I cant quite comprehend the level it stoops to so much so that someone who is faithless is someone some of us here couldn't marry. I wonder why that is. I look at my husband and religion is very important to him. Yet, we work, and we work very well in terms of where religion fits our relationship. Who here has the problem when they say they cant marry someone of no faith or a different faith? And dont start me on the children and what they are raised to be. I absolutely do not understand the desire to mould children beyond anything that is morally right. Base that on religious tenets if you need, but they are individuals. The most disappointed parents will be those whose children dont meet their expectations or desires, not those who want their children to blossom being their true selves.
I don't know if I was part of this vast amount of bullshit you were perceiving or not, but for the record I do agree totally that interfaith marriages can work out beautifully, and that children must above all learn to think for themselves and embody basic rightness and respect in how they relate to others. For me personally, an interfaith marriage would not work--not because I just can't handle not seeing eye-to-eye with my spouse on theological matters (which I don't anyway), but because observing practices and passing on traditions which require some concerted mutuality at the household level is an integral part of who I am and what life I seek to lead. At the same time, I firmly believe this desire is *not* incompatible with my equally strong desire to raise my children to make their own decisions, respect and admire the differing convictions of others, and care as deeply for the welfare of people raised in totally different traditions as they do about their own. I wouldn't have had children at all if I didn't believe this was possible. (And it has absolutely nothing to do with concerns about anyone's afterlife, either--Jewish tradition is all but agnostic on that matter, and I really couldn't give two squats for what bearing that should have on how we comport ourselves here and now.)

I do remain skeptical--not dismissive--of the idea that it's possible to raise children within two different *religious* traditions without making them feel like an awkward interloper in either community, which I wouldn't consider the best standpoint from which to make a mature and autonomous assessment of "where I belong" as an adult. And--not aiming at you here, but speaking more generally about presumptions religious folks sometimes encounter from nonreligious ones--I *do* strongly resent implications that passing on to my kids a tradition I deeply love, and was myself emotionally, intellectually, and spiritually stimulated and nurtured by as a child, is tantamount to rationality-neutering "brainwashing." Or that I myself must be some kind of morally and intellectually underdeveloped pinhead because I was raised religious and continue to practice that. There are all kinds of immoral and irrational bullshit out there in the world--nonreligious as well as religious--with which one can poison oneself and one's children should one choose.

~ Peace
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Old 02-15-2006, 10:40 PM   #37
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http://news.yahoo.com/s/nm/20060213/...al_cartoons_dc

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Like many mixed-religion couples in Senegal, Muslim Moustapha Ndoye and his wife Diatou Camara were married in a mosque and then a church.

"I believe in my wife's religion and she believes in mine. We are simply on two different paths that both lead to God," said Ndoye, 72. "We are universal people."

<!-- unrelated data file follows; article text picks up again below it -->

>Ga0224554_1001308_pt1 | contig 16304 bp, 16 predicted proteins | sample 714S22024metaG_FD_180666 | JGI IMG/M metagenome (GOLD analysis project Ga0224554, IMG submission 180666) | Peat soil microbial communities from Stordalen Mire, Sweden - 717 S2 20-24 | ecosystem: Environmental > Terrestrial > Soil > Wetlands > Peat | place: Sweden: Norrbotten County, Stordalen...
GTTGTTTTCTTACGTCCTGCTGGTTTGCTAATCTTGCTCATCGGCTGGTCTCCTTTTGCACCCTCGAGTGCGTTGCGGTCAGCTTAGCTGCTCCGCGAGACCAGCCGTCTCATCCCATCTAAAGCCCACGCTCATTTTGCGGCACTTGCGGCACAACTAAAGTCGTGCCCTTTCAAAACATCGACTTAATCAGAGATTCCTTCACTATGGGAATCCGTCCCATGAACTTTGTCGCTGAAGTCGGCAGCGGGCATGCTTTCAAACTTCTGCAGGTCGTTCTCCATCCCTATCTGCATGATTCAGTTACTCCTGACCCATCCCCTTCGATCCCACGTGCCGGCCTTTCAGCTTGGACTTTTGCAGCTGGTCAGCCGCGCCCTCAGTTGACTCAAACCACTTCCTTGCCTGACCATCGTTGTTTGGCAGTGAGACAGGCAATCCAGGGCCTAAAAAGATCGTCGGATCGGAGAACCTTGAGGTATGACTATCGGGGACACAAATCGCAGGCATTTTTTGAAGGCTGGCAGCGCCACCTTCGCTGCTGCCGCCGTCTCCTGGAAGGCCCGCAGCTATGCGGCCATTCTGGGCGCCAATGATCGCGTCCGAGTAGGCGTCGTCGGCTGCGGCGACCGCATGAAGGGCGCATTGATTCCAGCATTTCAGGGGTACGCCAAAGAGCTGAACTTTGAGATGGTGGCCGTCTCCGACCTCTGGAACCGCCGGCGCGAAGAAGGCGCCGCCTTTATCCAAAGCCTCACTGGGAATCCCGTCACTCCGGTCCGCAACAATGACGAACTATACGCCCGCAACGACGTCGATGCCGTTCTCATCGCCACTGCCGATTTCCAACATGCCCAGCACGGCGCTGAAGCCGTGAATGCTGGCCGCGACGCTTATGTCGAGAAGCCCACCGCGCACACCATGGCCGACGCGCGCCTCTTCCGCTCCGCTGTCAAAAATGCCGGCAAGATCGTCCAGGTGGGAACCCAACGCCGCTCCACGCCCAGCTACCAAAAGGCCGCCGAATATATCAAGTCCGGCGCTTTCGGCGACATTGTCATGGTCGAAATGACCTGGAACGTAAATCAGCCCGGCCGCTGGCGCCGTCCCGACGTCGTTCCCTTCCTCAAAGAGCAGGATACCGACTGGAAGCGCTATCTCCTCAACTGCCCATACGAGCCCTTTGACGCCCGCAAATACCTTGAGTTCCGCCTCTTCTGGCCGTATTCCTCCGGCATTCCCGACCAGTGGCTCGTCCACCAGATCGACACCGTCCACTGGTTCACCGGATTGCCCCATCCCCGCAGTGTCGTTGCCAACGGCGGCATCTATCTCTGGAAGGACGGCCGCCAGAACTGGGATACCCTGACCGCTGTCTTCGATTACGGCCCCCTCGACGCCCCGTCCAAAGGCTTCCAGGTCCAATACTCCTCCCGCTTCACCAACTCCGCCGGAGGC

After 35 years of marriage, Ndoye and his wife have grown accustomed to one another's faith. Their Dakar home is adorned with pictures of Jesus Christ and of local Muslim leaders.

"The difference of religion has never been a problem for us," said Camara, 65.

This peaceful co-existence runs through Senegalese society. The majority of children attending Catholic schools are Muslims, as many Islamic families recognize educational standards are higher there.

In the city of Ziguinchor, in the southern region of Casamance which is home to many of Senegal's Christians, Muslims and Christians are buried in the same cemetery.

President Abdoulaye Wade has volunteered to host an international summit on Muslim-Christian cooperation.

"Between Muslim and Christians the only thing that should prevail is peace," he said.
Funny how Senegal is more civilized than the U.S. in this respect.

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Old 02-15-2006, 11:18 PM   #38
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In many areas of India such intermarriages (Hindu-Muslim, Hindu-Sikh, and in the Northwest, Buddhist-Muslim) are common as well. Some of my closest friends whom I stay with on research trips there are intermarried (though I know of no one who's attempted to raise their children in both traditions; generally they simply give up on passing them on, or a few agree to raise their children in one tradition--usually the mother's.) However, these couples are no more "civilized" or sophisticated, and their children no wiser or less partisan, than those of the many Hindu couples I know. At best, it gives them less incentive to take one side or another when "interreligious" violence breaks out (though in practice, most do wind up taking sides and tearing apart their families when that happens--look at Kashmir, look at Sarajevo, look at Gujarat). If your marital or childrearing philosophy is based on a stand AGAINST rather than FOR something, religious or otherwise, then that's a catastrophe waiting to happen right there. If you believe in tolerance, peaceful coexistence, and freedom of worship and association--and raise your children to believe in them as well--there's no need for passing on your own religious traditions (whether your children ultimately reject them or not) to present an obstacle to these values.
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Old 02-15-2006, 11:27 PM   #39
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Originally posted by melon
http://news.yahoo.com/s/nm/20060213/...al_cartoons_dc



Funny how Senegal is more civilized than the U.S. in this respect.

Melon
why do you say that? interfaith marriages are not seen as wrong or even strange where i live. some people that are extremely religious may find that marrying someone of their own religion better suits them...there is nothing uncivilized about that.